Social Credit News

Friday, 20 January 2017 19:49

The Centenary of Social Credit (1917-2017)

Written by M. Oliver Heydorn
Rate this item
(0 votes)

Today, January 20th, 2017 — besides being the Presidential Inauguration Day in the United States — is the 138th birthday of Major Clifford Hugh Douglas, the founder of Social Credit.

This year, 2017, is also the centenary of Social Credit, as it was in 1917 that Douglas had made the first written presentation of the Social Credit case in an engineering journal called The Organizer.[1]

The previous year, 1916, was marked by Douglas' stupendous discoveries regarding the difference in flows between prices and incomes at the Royal Aircraft Factory in Farnborough, England.

 


[1] John Finlay, Social Credit: The English Origins (Montreal and London: McGill-Queen's University Press), 1972, 62.

Leave a comment

Make sure you enter all the required information, indicated by an asterisk (*). HTML code is not allowed.

Latest Articles

  • Social Credit and Democracy: The Problem
    Social Credit political theory readily grants what lies, perhaps, at the root of the democratic urge and which accounts, in large measure, for the popular appeal of ‘democracy’: firstly, that governments should serve the common good of the people and secondly, if governments don’t serve the common good of the people in an effective, efficient, and fair manner, the people who are affected should have the ability to sanction the government so that the quality of government might immediately improve. At the same time, Douglas was highly critical of the conventional ‘democracies’ that have come to characterize the Liberal West, often describing them as ‘ineffective’. Not only did they fail to serve the common good to the extent that this was physically possible and desirable, they also failed to provide the people with an effective vehicle for remedying this sorry state of affairs. To make matters worse, it was not…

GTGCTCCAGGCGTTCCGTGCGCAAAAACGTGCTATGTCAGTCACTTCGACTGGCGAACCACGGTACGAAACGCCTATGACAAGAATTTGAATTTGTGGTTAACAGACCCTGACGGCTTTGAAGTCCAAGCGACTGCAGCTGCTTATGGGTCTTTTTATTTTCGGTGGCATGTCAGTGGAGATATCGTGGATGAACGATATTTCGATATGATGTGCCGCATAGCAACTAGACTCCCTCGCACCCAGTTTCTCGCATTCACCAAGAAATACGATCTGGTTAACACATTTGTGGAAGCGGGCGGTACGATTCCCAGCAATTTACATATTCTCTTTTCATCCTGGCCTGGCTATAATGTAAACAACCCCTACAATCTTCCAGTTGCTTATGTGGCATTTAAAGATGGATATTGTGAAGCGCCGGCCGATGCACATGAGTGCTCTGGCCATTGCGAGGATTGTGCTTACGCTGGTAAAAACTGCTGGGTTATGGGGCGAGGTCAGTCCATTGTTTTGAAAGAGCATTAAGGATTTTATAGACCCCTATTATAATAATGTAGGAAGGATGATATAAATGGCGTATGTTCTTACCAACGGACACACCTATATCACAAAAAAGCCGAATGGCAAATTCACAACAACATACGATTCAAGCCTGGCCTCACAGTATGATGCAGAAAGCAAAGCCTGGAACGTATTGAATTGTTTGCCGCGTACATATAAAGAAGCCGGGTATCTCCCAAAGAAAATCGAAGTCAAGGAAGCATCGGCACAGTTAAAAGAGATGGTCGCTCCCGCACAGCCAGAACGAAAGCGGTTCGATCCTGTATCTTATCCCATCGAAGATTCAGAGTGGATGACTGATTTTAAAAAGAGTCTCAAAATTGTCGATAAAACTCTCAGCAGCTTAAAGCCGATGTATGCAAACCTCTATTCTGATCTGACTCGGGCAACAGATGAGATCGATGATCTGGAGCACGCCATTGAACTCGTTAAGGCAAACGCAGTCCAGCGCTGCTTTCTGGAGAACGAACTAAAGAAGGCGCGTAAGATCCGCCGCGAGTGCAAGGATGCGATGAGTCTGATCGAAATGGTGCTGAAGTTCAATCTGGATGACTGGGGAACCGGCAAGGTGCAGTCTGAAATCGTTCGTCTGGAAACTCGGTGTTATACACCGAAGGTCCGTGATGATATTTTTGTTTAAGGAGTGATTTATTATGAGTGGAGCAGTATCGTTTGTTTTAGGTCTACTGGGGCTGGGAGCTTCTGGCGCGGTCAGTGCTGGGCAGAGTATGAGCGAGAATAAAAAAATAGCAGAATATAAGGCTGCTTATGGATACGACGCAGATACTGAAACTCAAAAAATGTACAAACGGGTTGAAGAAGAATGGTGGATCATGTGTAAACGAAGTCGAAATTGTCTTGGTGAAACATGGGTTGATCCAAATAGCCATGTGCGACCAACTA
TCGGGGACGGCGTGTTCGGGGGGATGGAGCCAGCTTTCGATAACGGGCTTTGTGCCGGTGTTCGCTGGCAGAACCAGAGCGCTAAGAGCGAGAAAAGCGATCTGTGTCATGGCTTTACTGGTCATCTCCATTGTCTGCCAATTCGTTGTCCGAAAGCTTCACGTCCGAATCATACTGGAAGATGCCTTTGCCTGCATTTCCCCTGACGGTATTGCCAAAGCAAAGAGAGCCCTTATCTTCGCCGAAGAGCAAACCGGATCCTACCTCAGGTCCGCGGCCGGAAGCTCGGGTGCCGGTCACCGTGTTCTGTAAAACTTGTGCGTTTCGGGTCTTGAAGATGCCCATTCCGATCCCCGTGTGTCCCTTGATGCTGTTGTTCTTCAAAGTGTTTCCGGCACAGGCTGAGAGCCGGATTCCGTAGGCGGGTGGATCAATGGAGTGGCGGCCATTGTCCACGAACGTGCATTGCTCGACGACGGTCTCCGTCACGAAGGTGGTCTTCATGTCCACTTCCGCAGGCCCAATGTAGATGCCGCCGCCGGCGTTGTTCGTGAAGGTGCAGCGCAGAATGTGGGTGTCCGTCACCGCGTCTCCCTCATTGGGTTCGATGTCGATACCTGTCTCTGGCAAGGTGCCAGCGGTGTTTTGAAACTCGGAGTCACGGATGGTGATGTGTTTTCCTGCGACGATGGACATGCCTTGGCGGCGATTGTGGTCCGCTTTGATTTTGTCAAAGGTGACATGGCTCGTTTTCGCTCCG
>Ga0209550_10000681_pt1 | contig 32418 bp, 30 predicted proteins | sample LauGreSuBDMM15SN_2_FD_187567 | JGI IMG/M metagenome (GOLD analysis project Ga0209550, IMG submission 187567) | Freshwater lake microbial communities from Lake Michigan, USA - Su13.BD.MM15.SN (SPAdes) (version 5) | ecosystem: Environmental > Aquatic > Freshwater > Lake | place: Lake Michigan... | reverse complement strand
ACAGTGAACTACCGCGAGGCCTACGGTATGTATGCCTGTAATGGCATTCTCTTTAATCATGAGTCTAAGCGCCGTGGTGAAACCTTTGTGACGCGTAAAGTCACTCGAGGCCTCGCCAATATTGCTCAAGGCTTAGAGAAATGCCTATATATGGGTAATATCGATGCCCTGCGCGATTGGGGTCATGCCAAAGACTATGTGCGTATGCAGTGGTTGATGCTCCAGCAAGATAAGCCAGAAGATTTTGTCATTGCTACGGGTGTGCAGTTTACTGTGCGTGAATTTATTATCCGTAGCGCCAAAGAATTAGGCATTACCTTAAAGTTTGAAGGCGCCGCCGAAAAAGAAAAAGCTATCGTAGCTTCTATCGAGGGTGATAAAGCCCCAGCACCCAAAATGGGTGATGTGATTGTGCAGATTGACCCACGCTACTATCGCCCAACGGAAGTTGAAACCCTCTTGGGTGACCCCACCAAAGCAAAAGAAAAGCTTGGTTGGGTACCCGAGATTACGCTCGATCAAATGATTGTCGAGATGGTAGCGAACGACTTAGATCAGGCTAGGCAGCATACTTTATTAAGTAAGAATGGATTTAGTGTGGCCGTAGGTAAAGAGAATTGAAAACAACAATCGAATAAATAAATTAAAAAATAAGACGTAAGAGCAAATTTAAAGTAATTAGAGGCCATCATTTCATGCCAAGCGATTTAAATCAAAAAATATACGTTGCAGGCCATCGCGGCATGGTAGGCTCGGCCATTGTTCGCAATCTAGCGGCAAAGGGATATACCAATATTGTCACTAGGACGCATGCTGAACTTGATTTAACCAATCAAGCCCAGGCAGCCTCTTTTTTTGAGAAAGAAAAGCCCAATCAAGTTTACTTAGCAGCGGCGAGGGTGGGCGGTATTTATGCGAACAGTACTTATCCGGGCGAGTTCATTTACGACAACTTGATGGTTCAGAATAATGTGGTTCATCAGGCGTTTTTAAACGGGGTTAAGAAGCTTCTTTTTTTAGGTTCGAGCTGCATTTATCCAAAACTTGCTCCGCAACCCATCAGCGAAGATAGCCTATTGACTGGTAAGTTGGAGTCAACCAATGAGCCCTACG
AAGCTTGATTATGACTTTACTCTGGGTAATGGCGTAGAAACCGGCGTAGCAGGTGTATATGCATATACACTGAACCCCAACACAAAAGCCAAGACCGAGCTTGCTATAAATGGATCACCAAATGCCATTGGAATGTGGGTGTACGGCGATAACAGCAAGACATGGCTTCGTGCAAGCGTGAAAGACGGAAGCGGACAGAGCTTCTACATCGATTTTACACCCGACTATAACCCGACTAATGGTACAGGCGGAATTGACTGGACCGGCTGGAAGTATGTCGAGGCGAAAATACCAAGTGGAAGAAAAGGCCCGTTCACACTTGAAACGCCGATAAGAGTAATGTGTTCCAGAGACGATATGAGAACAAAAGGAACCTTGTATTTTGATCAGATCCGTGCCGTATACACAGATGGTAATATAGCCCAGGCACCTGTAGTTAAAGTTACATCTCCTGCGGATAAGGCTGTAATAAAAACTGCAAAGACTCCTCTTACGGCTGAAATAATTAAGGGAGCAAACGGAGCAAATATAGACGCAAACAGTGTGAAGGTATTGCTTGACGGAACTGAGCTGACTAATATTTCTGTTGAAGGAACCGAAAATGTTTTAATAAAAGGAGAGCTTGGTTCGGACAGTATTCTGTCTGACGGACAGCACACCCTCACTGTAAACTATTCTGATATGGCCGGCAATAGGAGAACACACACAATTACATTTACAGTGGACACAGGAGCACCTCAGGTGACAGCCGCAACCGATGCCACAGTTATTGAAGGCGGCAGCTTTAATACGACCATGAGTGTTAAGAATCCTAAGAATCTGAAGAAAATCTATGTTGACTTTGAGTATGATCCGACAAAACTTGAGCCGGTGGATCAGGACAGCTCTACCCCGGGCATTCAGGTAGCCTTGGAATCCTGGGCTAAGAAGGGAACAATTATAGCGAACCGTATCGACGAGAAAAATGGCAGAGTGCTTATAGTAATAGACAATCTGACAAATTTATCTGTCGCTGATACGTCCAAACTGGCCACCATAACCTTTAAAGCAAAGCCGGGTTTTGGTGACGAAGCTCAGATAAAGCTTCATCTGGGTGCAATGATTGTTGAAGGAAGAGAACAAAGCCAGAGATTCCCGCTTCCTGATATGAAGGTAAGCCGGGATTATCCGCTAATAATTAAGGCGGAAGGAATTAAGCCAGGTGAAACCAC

Monday, 23 July 2018 10:58 Read more...
  • Social Environment Implications of Social Credit Proposals for Income Supplementation
    It is peculiar that discussion of governmental policy frequently proceeds with hardly a nod to the most clamant fact in the world of economics, namely the massive, and burgeoning, financial debt that hangs like the sword of Damocles over human society. The dimensions of this debt, which is growing at an exponential rate, have been calculated variously by different organizations applying themselves to its study. One such organization, the Institute of International Finance, has calculated total global debt at the end of 2016 to be $217 trillion, having risen by something approaching a quarter of this sum over just the previous decade. Even more shocking than these numbers is the fact that the aggregate debt is reckoned to be more than three times globally aggregated GDPs.
    Wednesday, 11 July 2018 15:26 Read more...
  • The Economy of the Gift
     The implications of a debt-free universal dividend via C.H. Douglas’s Social Credit monetary and economic reform, a dividend that would be distributed equally to everyone, will be far more than just extra cash in one’s wallet. There would be deep and far reaching impacts in the areas of society and culture where changes would occur that would most definitely be for the betterment of mankind.
    Sunday, 01 July 2018 14:21 Read more...